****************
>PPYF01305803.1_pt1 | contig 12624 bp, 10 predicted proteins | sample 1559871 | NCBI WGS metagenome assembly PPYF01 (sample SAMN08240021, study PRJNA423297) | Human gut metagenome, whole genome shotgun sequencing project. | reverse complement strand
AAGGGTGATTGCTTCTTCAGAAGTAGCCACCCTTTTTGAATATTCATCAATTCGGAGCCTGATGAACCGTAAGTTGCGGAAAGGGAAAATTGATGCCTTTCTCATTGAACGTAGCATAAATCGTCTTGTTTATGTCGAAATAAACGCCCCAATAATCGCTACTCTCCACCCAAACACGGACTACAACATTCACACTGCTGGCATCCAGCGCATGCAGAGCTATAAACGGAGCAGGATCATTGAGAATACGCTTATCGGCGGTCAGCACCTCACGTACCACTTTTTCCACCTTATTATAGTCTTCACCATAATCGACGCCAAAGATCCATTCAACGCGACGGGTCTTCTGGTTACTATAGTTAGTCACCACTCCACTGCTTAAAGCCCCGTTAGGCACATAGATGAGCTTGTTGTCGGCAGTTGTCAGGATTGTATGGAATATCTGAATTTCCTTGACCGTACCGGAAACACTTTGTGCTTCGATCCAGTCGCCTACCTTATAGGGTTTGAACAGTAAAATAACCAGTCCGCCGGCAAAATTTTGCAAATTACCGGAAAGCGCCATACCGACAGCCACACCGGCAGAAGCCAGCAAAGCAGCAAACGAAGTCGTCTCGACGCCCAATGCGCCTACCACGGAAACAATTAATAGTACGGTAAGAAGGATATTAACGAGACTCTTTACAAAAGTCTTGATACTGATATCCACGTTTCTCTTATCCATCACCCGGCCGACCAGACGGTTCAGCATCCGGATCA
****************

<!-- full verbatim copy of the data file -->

>PPYF01305803.1_pt1 | contig 12624 bp, 10 predicted proteins | sample 1559871 | NCBI WGS metagenome assembly PPYF01 (sample SAMN08240021, study PRJNA423297) | Human gut metagenome, whole genome shotgun sequencing project. | reverse complement strand
AAGGGTGATTGCTTCTTCAGAAGTAGCCACCCTTTTTGAATATTCATCAATTCGGAGCCTGATGAACCGTAAGTTGCGGAAAGGGAAAATTGATGCCTTTCTCATTGAACGTAGCATAAATCGTCTTGTTTATGTCGAAATAAACGCCCCAATAATCGCTACTCTCCACCCAAACACGGACTACAACATTCACACTGCTGGCATCCAGCGCATGCAGAGCTATAAACGGAGCAGGATCATTGAGAATACGCTTATCGGCGGTCAGCACCTCACGTACCACTTTTTCCACCTTATTATAGTCTTCACCATAATCGACGCCAAAGATCCATTCAACGCGACGGGTCTTCTGGTTACTATAGTTAGTCACCACTCCACTGCTTAAAGCCCCGTTAGGCACATAGATGAGCTTGTTGTCGGCAGTTGTCAGGATTGTATGGAATATCTGAATTTCCTTGACCGTACCGGAAACACTTTGTGCTTCGATCCAGTCGCCTACCTTATAGGGTTTGAACAGTAAAATAACCAGTCCGCCGGCAAAATTTTGCAAATTACCGGAAAGCGCCATACCGACAGCCACACCGGCAGAAGCCAGCAAAGCAGCAAACGAAGTCGTCTCGACGCCCAATGCGCCTACCACGGAAACAATTAATAGTACGGTAAGAAGGATATTAACGAGACTCTTTACAAAAGTCTTGATACTGATATCCACGTTTCTCTTATCCATCACCCGGCCGACCAGACGGTTCAGCATCCGGATCA